I work mostly in acrylic paint. But, the medium has broadened in a short time and now I mix it up with ink, water colour and oil. I guess my figures are more identifiable as being synonymous with my work. I create a lot of figures, mostly nude males. I find the male figure very expressive. Not that the female figure is not, I just find the male figure more representative of what I trying to say.
My landscapes are pretty identifiable as well since they sit mostly on the fantastical. Reality is they are representative of places of I have been or wanted to visit. I try to stay away from creating absolute definable images when doing landscapes. The reality is in most cases they are personal spaces for me alone to remember what I saw or what impressed me about a place. I am thrilled when people identify the area or have an idea where my landscape maybe since it is not always the image that impresses someone it is the essence that may ignite peoples ideal of a landscape.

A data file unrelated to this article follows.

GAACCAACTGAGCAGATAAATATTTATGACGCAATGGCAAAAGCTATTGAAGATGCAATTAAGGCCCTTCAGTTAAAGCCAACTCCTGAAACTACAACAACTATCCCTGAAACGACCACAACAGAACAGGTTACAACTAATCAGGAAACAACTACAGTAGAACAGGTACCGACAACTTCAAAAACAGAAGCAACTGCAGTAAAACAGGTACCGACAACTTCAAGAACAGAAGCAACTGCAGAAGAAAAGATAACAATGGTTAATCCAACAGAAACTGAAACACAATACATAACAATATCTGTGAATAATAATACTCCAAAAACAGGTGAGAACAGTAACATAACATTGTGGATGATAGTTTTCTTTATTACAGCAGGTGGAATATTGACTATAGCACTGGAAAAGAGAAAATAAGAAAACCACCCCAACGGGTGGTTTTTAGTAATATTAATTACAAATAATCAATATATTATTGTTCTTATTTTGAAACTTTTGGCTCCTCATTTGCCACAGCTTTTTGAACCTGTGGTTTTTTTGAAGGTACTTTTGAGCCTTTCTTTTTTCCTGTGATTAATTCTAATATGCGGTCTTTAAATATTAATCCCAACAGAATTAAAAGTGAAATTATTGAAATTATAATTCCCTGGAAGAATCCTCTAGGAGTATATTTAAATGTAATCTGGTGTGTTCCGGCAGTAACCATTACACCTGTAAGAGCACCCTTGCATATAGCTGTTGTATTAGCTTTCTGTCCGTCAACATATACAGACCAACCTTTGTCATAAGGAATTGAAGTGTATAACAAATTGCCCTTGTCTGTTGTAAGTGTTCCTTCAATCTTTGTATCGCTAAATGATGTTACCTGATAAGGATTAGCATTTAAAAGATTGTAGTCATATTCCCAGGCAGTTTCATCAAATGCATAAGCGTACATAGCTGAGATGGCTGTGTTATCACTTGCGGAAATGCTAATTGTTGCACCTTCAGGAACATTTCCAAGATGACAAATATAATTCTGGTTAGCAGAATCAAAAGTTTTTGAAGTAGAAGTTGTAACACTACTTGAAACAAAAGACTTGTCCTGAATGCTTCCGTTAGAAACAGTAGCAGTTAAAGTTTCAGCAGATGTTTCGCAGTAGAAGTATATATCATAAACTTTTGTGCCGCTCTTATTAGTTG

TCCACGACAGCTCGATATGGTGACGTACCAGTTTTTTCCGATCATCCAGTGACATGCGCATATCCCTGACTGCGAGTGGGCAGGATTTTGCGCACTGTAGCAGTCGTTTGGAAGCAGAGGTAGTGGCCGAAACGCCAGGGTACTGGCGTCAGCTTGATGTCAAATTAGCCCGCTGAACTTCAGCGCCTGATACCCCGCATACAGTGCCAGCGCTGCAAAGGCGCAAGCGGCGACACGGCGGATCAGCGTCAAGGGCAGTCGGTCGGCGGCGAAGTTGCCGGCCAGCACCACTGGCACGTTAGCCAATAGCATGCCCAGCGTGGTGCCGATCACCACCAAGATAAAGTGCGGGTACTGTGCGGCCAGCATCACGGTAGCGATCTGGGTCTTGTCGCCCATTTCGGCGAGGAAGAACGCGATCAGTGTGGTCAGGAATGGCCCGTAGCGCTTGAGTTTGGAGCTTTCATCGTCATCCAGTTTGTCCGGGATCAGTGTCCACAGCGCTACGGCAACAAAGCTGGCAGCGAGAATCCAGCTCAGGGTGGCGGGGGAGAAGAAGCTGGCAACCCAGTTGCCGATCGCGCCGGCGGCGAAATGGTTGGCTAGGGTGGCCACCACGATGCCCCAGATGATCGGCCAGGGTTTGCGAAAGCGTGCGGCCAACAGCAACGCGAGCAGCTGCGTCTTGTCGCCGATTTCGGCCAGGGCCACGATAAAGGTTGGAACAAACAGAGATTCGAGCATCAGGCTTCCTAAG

To me my work is a redefinition of myself. A finding out of who I am. Essentially, this is something I LOVE to do and at a point in my life things like that were considered frivolous. Life got in the way. So basically, I have come full circle to finding myself again. So for me painting is me.
Friday, July 4, 2014
Saturday, June 28, 2014
Ravenous. Carollyne Yardley and Rande Cook at Alcheringa Gallery, Victoria B.C. June 23rd. – July 19th. 2014 by Philip Willey.
Language evolves according to circumstance. Using terms like Indian, aboriginal, native, indigenous or First Nations is full of potential pitfalls. Writers must be careful to use the currently acceptable vocabulary. It’s important to be both involved and objective without being elitist or patronizing.